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Scientists are producing data without sharing it with people who actually need it

Paywalls and language barriers make results inaccessible for local managers and residents

Maria Gatta

Ecology and Conservation Biology

University of the Witwatersrand, Johannesburg

All scientists want their research to have impact. But how often is that impact realized? A recent case study in Madidi National Park, Bolivia sought to put numbers to actual rates of knowledge dissemination and implementation.

This study, published by Anne Toomey, assistant professor at Pace University, María Eugenia Copa Alvaro from the Colección Boliviana de Fauna in Bolivia, and colleagues, reveals the disconnect between the potential impacts of a project and who learns about its results. Over a ten year period, 83 percent of the studies conducted in Madidi indicated that their project had definite or potential implications for the area's management from local to national levels. Yet, the majority of researchers were publishing their results in peer-reviewed academic journals, which are often inaccessible to local (or even national) stakeholders due to "paywalls" and other barriers to access.

Toomey interviewed local people on their opinion about the research projects being performed at Madidi National Park. One of the things often mentioned was the value of research for providing relevant knowledge, for things like natural resource management and changing local perceptions of protected areas. However, there was a general consensus that the amount of knowledge gained by researchers was far superior to the information the researchers actually distributed. Previous studies shed a light on why this is the case: data published in peer-reviewed journals does not reach those the people who can make direct use of the results, such as reserve managers, local communities, or even local politicians.

The key to achieving a greater impact of research projects, and getting the data into the hands of people who can act on it, lies in changing how and to whom we disseminate our results. Writing blog posts (sometimes called "grey literature"), talking to the local press, or creating material geared towards those with the power to change things are methods that can make research findings more likely to be implemented.

Chalalan Lake, Madidi National Park, Tuichi River, Bolivia

Chalalan Lake, Madidi National Park, Tuichi River, Bolivia 

Arthur Chapman on Wikimedia Commons.

Toomey and her colleagues argue that these dissemination activities should be seen as an integral part of research, particularly in the case of conservation science, where research is often done with the explicit goal to contribute to the conservation of a species or ecosystem.

The Madidi case study also included the perspectives of local indigenous people about researchers studying on their land. Some reasons they reported for why they couldn't access the research were that it was usually written in English and locked behind paywalls. They suggested that researchers who want to ensure that local communities benefit from research can engage them by creating educational videos or doing presentations at community meetings.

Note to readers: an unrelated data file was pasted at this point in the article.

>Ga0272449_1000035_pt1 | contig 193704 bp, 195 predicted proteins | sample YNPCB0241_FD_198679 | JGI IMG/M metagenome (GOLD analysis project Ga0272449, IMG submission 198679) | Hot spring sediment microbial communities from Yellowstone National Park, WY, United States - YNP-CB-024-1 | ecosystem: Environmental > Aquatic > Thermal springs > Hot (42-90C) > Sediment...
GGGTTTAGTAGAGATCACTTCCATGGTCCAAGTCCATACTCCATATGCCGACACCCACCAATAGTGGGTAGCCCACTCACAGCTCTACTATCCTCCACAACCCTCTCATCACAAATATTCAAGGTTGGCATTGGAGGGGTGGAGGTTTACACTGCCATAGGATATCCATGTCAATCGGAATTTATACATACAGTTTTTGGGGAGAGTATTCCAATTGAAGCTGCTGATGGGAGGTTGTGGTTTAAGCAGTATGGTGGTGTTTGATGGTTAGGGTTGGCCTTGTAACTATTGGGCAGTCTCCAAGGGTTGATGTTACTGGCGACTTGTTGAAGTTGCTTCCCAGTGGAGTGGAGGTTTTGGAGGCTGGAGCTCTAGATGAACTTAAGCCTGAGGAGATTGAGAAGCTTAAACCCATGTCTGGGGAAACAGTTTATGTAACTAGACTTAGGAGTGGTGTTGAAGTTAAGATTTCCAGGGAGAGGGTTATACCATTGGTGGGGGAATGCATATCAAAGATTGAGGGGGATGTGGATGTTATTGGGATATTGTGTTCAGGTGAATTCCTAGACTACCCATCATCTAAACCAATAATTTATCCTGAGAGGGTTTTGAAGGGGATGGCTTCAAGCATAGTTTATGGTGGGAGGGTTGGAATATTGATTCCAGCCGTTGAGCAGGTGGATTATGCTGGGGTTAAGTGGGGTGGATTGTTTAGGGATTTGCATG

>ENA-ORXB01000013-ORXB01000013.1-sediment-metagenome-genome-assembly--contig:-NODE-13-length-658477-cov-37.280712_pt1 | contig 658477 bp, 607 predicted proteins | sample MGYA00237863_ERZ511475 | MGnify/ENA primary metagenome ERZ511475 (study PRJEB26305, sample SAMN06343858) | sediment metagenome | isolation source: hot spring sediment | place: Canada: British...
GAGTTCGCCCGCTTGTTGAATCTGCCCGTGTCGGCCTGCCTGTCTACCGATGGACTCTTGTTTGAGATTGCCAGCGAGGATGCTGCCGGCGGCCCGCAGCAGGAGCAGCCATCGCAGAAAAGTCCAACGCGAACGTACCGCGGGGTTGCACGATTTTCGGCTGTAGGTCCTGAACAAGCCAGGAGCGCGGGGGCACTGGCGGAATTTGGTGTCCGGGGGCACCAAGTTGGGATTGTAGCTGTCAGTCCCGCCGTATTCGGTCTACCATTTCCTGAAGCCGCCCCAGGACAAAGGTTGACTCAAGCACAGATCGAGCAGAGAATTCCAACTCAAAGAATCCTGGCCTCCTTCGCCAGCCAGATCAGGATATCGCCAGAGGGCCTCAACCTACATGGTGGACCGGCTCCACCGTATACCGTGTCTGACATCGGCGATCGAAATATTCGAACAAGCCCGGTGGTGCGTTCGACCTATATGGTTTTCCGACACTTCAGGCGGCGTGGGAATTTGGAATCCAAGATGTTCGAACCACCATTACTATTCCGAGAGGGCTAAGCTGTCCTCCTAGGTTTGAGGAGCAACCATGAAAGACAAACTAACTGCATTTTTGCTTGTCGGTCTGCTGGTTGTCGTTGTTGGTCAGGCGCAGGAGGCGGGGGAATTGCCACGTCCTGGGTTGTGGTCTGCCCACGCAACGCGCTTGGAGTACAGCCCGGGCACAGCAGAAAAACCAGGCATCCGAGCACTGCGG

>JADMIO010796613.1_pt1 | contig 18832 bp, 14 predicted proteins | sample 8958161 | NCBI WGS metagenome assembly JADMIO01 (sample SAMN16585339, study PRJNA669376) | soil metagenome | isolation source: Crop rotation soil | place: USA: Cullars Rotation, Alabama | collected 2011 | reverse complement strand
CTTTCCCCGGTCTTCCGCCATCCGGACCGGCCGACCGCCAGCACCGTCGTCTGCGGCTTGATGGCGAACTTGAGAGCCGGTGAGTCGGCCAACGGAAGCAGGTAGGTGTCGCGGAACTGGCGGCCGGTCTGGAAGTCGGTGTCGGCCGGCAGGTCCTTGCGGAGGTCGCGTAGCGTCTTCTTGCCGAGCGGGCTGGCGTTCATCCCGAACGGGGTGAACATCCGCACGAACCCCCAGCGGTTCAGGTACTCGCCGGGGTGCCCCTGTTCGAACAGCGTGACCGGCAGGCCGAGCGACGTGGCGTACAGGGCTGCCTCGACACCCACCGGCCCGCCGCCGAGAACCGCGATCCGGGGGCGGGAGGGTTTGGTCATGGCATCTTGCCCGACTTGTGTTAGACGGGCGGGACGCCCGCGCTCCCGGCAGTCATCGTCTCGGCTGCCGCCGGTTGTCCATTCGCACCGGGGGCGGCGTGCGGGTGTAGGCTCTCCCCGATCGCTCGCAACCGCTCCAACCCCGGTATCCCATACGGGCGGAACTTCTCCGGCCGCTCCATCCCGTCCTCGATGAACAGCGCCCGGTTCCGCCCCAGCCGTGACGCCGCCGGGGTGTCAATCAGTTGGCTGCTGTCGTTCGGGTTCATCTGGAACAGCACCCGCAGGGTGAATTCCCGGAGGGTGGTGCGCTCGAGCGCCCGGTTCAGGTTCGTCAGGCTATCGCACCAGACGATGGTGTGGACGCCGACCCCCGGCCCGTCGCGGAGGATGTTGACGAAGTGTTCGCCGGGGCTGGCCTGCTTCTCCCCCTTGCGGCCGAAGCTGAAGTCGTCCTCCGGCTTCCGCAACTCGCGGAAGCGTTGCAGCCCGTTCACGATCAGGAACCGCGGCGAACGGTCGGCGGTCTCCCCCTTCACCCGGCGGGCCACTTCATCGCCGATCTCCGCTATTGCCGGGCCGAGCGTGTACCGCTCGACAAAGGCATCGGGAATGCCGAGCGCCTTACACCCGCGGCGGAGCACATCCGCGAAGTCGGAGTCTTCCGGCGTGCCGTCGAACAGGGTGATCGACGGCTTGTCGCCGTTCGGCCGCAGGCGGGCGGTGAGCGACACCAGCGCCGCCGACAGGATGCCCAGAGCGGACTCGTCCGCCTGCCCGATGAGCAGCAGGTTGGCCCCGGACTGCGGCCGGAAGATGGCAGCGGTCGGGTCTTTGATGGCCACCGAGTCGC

Efforts to disseminate research results in a different way are not yet common, but case studies like Toomey’s help to increase awareness of the issue. Erin Poor, a postdoctoral fellow at University of Maryland, has experience in talking with and creating resources specifically for local communities. She created a GoFundMe campaign at the end of her PhD to return to her field site in Indonesia and spread the knowledge she had gained while doing fieldwork.

“For me, it was important to go disseminate my results to the people that live in the landscape I was studying, to increase the chances that my results would be implemented on the ground," said Poor.

A Sumatran tiger, an endangered species from Indonesia

Erin Poor's PhD work focused on human impacts on tiger habitat in Sumatra, Indonesia.

Bernard Spragg on Wikimedia Commons.

“The managers, decision-makers, and local residents are the people who can make changes on-the-ground, so it's necessary for them to have access to my results.”

Poor made sure to provide the materials in Indonesian and in a format she knew they use. “Peer-reviewed journals cater to an English-speaking Western audience, so that's in part why I felt I needed to go back and talk with people face-to-face, in Indonesian, and distribute my results in other formats (reports, meetings, Powerpoints) in English and Indonesian.”

Local people in Madidi also suggested that a good way to ensure research is relevant and impactful was to collaborate with the local communities before starting a new research project. While this is difficult for many researchers, due to the lack of funding to undertake this kind of consultation, it may be feasible in long-term projects. 

For example, a recent article investigating if flashing lights could deter predators from attacking livestock in the Andean plateau of Chile recruited local people affected by livestock predation and presented them different options that may deter pumas and Andean foxes. Together with the scientists, who had performed research in the area before, they selected which option would be tested in their area. Thanks to the local participation, the researchers maximized the likelihood of their results being relevant and the potential that they become implemented.